5 tips on investing for retirement

Posted on July 15, 2016 by Eleanor McKenzie
Couple retirement planning

In the past, retirement was an event that happened, you might say, at a time that was as regular as clockwork. There was a set age for stopping work and most people in salaried employment stuck to it. Now, choosing your age of retirement has become altogether trickier and many people, myself included, are caught in the horns of a right old dilemma. You see, if we retire at the previously accepted age of 60-65, we face the likely prospect of a longer retirement than our predecessors and the key issue is: how will we fund it?

Investment experts suggest that the typical investment strategies won’t always work efficiently for a long retirement and while they haven’t as yet devised the perfect retirement plan, here are some ideas that just might have the answer for longer-term retirement.

1. Plan early

There are two sides to this aspect of the strategy. On the one hand, many of us have to wait longer to reach retirement age, which would seem to suggest that we will be enjoying life after work for a shorter period. Of course, what we then need to factor in is the fact that we are living longer and this will have the bigger impact on anyone able to retire by their mid-60s. So, it’s a swings and roundabouts situation. However, it is never too late to adjust your investment strategy to take account of this state of affairs, especially if you’re still in your early 50s, and the earlier you plan for a significant number of years without a regular income stream, the more peace of mind you’ll have.

2. Stay in a workplace pension – or opt out?

Research by the Pensions Policy Institute claims that older workers in the age bracket 50 to State Pension Age will benefit from staying in a workplace pension after automatic enrolment. The study reports that 95% of workers in this group will “receive good value” from their contributions within the scheme. It seems that the over 50s aren’t quite so persuaded of this as 15% of the age group opts out; this is a much higher dropout rate than in other age groups, which only have a 9% rate on average. It is true that staying in a workplace pension is not suitable for everyone, but it is worth calculating the cost now and assessing whether it will benefit you in the long term, or not. The Money Advice Service is an excellent source of impartial and free information.

Calculating investment

3. Beware over-hyped alternative investments

Have you heard of crypto-currencies? Bitcoin is a leading example and while it is true that many early-adopters of the digital currency made significant sums from relatively small investments, this boat has now sailed. Unfortunately, there are many copycat crypto-currencies out there that seduce the unwary. The majority of these are effectively a Ponzi scheme in which the earliest investors make money from the newer entrants. If somebody offers you an amazing opportunity to invest in a digital currency, take a good, hard look at it. You know what they say; if it sounds too good to be true, it probably is.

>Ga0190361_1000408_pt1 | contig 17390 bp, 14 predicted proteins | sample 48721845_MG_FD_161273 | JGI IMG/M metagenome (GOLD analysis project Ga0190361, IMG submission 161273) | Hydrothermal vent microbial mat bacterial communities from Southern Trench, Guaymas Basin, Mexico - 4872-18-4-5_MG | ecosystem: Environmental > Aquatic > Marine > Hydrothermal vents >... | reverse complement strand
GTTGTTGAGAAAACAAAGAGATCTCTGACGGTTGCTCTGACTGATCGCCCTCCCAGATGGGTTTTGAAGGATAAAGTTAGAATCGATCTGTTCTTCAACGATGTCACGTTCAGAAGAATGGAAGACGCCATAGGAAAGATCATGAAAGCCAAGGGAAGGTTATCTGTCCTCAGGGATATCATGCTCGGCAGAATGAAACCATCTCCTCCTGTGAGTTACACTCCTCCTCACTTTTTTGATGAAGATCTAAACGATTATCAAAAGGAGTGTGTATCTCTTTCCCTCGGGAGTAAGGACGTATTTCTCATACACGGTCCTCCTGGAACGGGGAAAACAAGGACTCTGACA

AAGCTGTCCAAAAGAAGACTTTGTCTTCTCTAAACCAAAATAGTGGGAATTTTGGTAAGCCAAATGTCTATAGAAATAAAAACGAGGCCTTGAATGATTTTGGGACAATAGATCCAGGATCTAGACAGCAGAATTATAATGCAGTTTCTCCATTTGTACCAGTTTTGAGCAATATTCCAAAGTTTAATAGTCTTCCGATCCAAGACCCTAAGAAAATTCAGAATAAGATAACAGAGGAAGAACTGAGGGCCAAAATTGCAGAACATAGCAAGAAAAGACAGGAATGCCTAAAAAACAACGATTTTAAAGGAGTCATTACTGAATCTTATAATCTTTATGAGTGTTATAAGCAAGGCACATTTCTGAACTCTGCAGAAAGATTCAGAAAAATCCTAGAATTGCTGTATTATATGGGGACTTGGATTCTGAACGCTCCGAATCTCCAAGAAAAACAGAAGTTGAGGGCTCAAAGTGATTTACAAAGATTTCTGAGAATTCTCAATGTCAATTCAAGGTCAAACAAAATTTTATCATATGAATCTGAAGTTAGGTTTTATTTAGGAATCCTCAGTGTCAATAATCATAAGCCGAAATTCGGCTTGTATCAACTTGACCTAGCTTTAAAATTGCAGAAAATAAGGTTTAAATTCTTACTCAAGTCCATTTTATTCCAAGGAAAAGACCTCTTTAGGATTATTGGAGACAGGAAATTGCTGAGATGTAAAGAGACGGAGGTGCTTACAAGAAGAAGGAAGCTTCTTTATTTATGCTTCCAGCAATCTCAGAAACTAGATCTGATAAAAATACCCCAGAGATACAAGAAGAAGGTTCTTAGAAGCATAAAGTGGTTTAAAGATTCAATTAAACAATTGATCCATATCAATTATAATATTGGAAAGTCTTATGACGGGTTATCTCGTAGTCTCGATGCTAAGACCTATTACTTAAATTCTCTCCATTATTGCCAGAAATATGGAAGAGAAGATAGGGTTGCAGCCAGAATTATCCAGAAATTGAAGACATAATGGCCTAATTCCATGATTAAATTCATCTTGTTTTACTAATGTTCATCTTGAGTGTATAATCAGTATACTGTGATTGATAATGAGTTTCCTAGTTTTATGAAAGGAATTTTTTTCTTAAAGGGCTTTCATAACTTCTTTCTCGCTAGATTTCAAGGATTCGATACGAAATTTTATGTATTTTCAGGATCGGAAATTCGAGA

4. Tread carefully

A while back I wrote a blog about why women are better stock market investors than men. One of the key reasons is that we girls are less ‘gung-ho’ when we’re investing; we are more likely to think in the long term and we’re better at saving. We are more risk averse than our male counterparts, and that is a quality both sexes should embrace when looking at an investment strategy for a longer retirement.

5. Keep your emotions out of your finances

Staying emotionally detached from money is essential with longer-term investments where your money will be locked away for years. Being passionately involved with your investment portfolio will see you take a rollercoaster ride as the stocks rise and fall. Here are 12 Tips for Retirement Investing from a seasoned Wall Street watcher and he suggests you should get professional help to ensure your stocks are adequately diversified and not just based on your favourite companies. He also counsels against watching the daily stock reports or too frequently checking your account balance if you want to stay stress-free at investing.

Finally, finding a good investment adviser is one of the best steps you can take. Also, be realistic about your personal circumstances and don’t let an ‘expert’ sell you an investment strategy that you’re unsure about. Funding retirement is a challenge most of us have to face, and we should take it armed with the best advice possible.

5 tips for investing for retirement

by Eleanor McKenzie

Eleanor McKenzie is a Northern Irish writer with a passion for art, literature, and red wine. She's worked at advertising agency JWT, edited a journal for a European social policy think tank and tried to teach teenagers the difference between "there" and "their". Being 50+ has not significantly changed Eleanor's life, although she finds it a handy excuse when she wants to avoid anything too energetic.